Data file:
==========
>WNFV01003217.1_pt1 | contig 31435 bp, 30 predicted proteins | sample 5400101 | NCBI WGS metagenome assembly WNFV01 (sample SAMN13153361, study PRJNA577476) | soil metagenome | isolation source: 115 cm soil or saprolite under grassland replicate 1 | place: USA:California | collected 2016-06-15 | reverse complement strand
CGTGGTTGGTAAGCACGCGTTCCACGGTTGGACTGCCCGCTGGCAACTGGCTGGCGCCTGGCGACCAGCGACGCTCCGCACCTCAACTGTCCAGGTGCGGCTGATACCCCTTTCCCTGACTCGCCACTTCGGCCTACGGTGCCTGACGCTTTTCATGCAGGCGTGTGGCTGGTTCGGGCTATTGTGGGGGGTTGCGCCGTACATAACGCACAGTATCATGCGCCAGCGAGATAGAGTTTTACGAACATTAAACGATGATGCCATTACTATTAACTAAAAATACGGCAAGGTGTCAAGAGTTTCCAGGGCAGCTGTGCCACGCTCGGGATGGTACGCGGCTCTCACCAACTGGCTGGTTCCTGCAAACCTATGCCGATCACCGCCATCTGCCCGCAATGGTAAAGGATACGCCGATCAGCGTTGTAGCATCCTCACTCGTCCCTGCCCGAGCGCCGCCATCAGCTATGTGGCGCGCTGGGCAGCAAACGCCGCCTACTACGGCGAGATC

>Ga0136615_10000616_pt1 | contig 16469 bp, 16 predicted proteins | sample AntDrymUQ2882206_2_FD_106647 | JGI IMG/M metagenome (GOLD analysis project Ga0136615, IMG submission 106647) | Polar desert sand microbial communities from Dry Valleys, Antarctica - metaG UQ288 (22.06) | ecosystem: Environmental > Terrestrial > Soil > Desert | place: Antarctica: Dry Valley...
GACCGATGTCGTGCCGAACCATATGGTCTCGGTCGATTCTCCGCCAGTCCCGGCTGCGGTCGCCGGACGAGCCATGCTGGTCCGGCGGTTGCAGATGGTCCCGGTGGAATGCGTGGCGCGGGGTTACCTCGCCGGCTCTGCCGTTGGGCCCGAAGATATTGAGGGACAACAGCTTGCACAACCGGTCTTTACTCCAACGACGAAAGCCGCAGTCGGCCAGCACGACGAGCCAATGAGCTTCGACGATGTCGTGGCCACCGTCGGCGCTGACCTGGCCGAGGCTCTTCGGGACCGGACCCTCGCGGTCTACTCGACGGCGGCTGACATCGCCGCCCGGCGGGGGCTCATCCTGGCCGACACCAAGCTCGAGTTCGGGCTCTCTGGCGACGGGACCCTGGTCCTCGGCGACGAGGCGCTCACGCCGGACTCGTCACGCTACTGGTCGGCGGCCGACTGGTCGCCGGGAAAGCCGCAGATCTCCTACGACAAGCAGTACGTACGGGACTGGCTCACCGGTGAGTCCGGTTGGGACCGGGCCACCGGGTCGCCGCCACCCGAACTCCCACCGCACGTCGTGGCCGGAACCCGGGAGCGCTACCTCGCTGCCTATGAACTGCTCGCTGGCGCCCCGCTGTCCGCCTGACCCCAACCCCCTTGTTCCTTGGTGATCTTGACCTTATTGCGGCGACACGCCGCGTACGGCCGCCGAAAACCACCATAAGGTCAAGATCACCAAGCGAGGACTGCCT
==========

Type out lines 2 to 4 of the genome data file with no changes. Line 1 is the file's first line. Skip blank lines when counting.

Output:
CGTGGTTGGTAAGCACGCGTTCCACGGTTGGACTGCCCGCTGGCAACTGGCTGGCGCCTGGCGACCAGCGACGCTCCGCACCTCAACTGTCCAGGTGCGGCTGATACCCCTTTCCCTGACTCGCCACTTCGGCCTACGGTGCCTGACGCTTTTCATGCAGGCGTGTGGCTGGTTCGGGCTATTGTGGGGGGTTGCGCCGTACATAACGCACAGTATCATGCGCCAGCGAGATAGAGTTTTACGAACATTAAACGATGATGCCATTACTATTAACTAAAAATACGGCAAGGTGTCAAGAGTTTCCAGGGCAGCTGTGCCACGCTCGGGATGGTACGCGGCTCTCACCAACTGGCTGGTTCCTGCAAACCTATGCCGATCACCGCCATCTGCCCGCAATGGTAAAGGATACGCCGATCAGCGTTGTAGCATCCTCACTCGTCCCTGCCCGAGCGCCGCCATCAGCTATGTGGCGCGCTGGGCAGCAAACGCCGCCTACTACGGCGAGATC

>Ga0136615_10000616_pt1 | contig 16469 bp, 16 predicted proteins | sample AntDrymUQ2882206_2_FD_106647 | JGI IMG/M metagenome (GOLD analysis project Ga0136615, IMG submission 106647) | Polar desert sand microbial communities from Dry Valleys, Antarctica - metaG UQ288 (22.06) | ecosystem: Environmental > Terrestrial > Soil > Desert | place: Antarctica: Dry Valley...
GACCGATGTCGTGCCGAACCATATGGTCTCGGTCGATTCTCCGCCAGTCCCGGCTGCGGTCGCCGGACGAGCCATGCTGGTCCGGCGGTTGCAGATGGTCCCGGTGGAATGCGTGGCGCGGGGTTACCTCGCCGGCTCTGCCGTTGGGCCCGAAGATATTGAGGGACAACAGCTTGCACAACCGGTCTTTACTCCAACGACGAAAGCCGCAGTCGGCCAGCACGACGAGCCAATGAGCTTCGACGATGTCGTGGCCACCGTCGGCGCTGACCTGGCCGAGGCTCTTCGGGACCGGACCCTCGCGGTCTACTCGACGGCGGCTGACATCGCCGCCCGGCGGGGGCTCATCCTGGCCGACACCAAGCTCGAGTTCGGGCTCTCTGGCGACGGGACCCTGGTCCTCGGCGACGAGGCGCTCACGCCGGACTCGTCACGCTACTGGTCGGCGGCCGACTGGTCGCCGGGAAAGCCGCAGATCTCCTACGACAAGCAGTACGTACGGGACTGGCTCACCGGTGAGTCCGGTTGGGACCGGGCCACCGGGTCGCCGCCACCCGAACTCCCACCGCACGTCGTGGCCGGAACCCGGGAGCGCTACCTCGCTGCCTATGAACTGCTCGCTGGCGCCCCGCTGTCCGCCTGACCCCAACCCCCTTGTTCCTTGGTGATCTTGACCTTATTGCGGCGACACGCCGCGTACGGCCGCCGAAAACCACCATAAGGTCAAGATCACCAAGCGAGGACTGCCT